- Associated Press - Friday, May 5, 2017

RALEIGH, N.C. (AP) - A federal judge in North Carolina on Friday rejected requests to seal details in a lawsuit concerning a child murder investigation that led to two brothers being wrongfully imprisoned for three decades, and in a proposed monetary settlement with some investigators.

Five news organizations, including The Associated Press, had asked U.S. District Judge Terrence Boyle for access to documents that were filed confidentially in the lawsuit by Henry McCollum and a representative of his half brother, Leon Brown.

A lawyer representing the brothers had sought to permanently seal some documents in the lawsuit and in a settlement between the brothers and the town where 11-year-old Sabrina Buie was slain in 1983. Attorneys representing defendants filed responses confidentially, too. But Boyle wrote that the parties failed to justify the need to keep the filings hidden.

The brothers were freed in 2014 after evidence indicated they were wrongly convicted, with DNA pointing to another man for the girl’s rape and killing in Robeson County.

They were later pardoned and the state awarded them $750,000 each. The brothers - teenagers at the time of the girl’s death - were scared, had low IQs and were berated by investigators until they signed confessions saying they were part of the group that killed Buie, according to their attorneys.

The two were initially given death sentences but then retried. McCollum was again sent to death row, while Brown was found guilty of rape and sentenced to life. But all that changed after the North Carolina Innocence Inquiry Commission got involved several years ago and had new DNA analysis done on evidence from the crime scene.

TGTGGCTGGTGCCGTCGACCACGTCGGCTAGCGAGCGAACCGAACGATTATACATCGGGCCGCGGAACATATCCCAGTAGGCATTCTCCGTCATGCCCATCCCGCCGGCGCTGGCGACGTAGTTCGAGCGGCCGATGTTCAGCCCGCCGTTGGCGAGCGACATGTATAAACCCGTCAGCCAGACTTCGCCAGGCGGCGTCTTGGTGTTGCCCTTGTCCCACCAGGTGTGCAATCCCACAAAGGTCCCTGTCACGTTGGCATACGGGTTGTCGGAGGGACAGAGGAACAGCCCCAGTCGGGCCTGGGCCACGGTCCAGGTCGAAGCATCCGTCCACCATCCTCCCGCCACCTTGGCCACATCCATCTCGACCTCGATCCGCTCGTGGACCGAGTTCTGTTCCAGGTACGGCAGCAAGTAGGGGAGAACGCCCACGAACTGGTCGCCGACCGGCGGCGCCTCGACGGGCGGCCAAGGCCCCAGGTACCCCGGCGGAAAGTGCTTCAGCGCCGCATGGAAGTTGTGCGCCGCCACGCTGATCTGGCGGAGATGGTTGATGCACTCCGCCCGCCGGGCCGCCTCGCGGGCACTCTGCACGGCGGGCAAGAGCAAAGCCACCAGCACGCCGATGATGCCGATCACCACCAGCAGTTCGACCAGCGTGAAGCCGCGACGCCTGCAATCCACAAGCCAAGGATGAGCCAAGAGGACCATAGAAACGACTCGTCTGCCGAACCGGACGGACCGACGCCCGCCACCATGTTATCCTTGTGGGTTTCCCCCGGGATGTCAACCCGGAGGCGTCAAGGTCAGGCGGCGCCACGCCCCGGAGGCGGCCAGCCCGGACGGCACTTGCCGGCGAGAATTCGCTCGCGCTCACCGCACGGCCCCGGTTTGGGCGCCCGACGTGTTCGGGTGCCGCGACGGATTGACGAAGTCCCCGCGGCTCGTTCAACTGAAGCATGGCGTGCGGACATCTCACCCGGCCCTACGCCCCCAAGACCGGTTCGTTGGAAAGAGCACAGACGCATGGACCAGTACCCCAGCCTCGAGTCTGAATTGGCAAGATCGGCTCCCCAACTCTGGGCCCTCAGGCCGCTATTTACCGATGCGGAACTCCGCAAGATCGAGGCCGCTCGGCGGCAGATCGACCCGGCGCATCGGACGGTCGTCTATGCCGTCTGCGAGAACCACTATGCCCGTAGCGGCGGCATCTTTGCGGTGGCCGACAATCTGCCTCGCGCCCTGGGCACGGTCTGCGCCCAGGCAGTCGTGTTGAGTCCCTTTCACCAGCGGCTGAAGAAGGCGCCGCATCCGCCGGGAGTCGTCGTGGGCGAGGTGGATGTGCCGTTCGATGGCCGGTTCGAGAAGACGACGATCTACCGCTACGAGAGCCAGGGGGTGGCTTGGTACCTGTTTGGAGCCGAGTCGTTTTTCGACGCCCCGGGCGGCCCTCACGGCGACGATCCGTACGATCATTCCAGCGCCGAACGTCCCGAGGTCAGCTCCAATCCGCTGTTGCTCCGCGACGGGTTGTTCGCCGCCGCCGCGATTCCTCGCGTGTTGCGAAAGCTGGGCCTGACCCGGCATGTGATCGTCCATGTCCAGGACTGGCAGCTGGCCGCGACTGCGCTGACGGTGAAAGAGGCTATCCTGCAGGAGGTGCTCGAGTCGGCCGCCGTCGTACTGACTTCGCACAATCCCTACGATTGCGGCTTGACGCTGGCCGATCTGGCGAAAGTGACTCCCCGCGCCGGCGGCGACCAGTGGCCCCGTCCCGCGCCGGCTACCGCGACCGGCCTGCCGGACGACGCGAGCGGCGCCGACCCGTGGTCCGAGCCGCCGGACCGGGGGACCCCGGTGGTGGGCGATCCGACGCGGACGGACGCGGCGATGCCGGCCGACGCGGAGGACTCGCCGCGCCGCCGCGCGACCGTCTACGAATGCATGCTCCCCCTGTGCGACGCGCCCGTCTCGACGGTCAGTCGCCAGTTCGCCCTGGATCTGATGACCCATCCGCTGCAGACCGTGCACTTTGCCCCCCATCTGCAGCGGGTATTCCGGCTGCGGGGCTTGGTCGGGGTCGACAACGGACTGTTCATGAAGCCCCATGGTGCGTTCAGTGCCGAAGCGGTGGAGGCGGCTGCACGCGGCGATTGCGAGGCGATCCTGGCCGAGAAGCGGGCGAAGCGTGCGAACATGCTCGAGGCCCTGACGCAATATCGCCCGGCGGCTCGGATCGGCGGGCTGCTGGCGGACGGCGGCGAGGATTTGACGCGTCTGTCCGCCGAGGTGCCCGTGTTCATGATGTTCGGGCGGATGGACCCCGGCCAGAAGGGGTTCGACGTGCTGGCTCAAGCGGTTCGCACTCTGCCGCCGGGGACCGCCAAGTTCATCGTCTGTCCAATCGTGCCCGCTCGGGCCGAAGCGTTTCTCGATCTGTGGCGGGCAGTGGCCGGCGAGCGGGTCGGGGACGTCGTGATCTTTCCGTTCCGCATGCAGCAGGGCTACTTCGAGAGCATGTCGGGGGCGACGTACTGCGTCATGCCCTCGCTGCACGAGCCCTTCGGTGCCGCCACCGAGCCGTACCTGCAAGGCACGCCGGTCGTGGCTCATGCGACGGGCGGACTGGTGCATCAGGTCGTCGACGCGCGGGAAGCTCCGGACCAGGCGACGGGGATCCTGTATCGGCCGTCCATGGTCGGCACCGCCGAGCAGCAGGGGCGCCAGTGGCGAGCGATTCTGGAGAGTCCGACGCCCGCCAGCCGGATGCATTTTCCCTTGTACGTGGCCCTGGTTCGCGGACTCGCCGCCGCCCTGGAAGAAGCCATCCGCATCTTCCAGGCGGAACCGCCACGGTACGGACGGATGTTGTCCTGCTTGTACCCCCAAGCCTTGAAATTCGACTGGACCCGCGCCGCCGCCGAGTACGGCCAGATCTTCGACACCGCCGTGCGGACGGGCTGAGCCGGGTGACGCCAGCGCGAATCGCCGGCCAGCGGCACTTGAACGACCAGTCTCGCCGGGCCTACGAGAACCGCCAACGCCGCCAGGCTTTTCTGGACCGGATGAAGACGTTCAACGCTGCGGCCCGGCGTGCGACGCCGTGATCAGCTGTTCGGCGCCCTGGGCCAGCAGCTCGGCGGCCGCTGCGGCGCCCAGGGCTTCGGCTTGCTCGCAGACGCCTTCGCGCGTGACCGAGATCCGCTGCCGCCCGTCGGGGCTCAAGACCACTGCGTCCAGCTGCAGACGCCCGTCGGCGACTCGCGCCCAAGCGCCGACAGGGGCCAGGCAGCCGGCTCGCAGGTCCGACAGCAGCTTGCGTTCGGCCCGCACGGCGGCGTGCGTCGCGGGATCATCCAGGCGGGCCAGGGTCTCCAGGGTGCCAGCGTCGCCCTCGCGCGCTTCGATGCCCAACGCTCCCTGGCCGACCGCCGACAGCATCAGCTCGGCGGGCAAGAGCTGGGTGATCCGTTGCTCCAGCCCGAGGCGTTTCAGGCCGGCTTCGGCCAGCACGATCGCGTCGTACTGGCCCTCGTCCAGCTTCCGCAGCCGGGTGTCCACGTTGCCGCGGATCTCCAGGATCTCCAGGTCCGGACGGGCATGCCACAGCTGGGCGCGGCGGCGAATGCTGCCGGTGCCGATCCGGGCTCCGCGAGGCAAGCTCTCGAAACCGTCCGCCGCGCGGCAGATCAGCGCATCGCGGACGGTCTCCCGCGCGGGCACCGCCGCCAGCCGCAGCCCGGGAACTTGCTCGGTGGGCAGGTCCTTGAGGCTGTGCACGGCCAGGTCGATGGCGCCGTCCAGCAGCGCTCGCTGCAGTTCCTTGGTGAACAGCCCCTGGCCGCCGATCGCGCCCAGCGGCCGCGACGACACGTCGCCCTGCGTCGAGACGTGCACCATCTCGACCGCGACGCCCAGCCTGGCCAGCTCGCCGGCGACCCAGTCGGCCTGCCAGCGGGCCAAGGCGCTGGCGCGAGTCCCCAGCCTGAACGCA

The commission gave the brothers’ attorneys the investigatory files in the case and got legal orders placed on their use, but those attorneys have also needlessly sought to file many documents in the lawsuit under seal, media lawyer Amanda Martin wrote in a motion for the news outlets. She said there are legitimate reasons for the public to hear about this case because innocent people were wrongfully convicted of serious crimes.

In an order issued late Friday following an afternoon hearing, Boyle wrote “the parties have extended their reliance on the consent protective order in this case too far, resulting in a docket on which a large number of documents are now provisionally sealed.” He gave the sides in the lawsuit 10 days to identify which specific documents they would like sealed and provide a legal justification for the requests.

The News & Observer of Raleigh, The Fayetteville Observer, The Charlotte Observer and WTVD-TV were the other news outlets asking to intervene in the case and oppose keeping lawsuit documents under seal.

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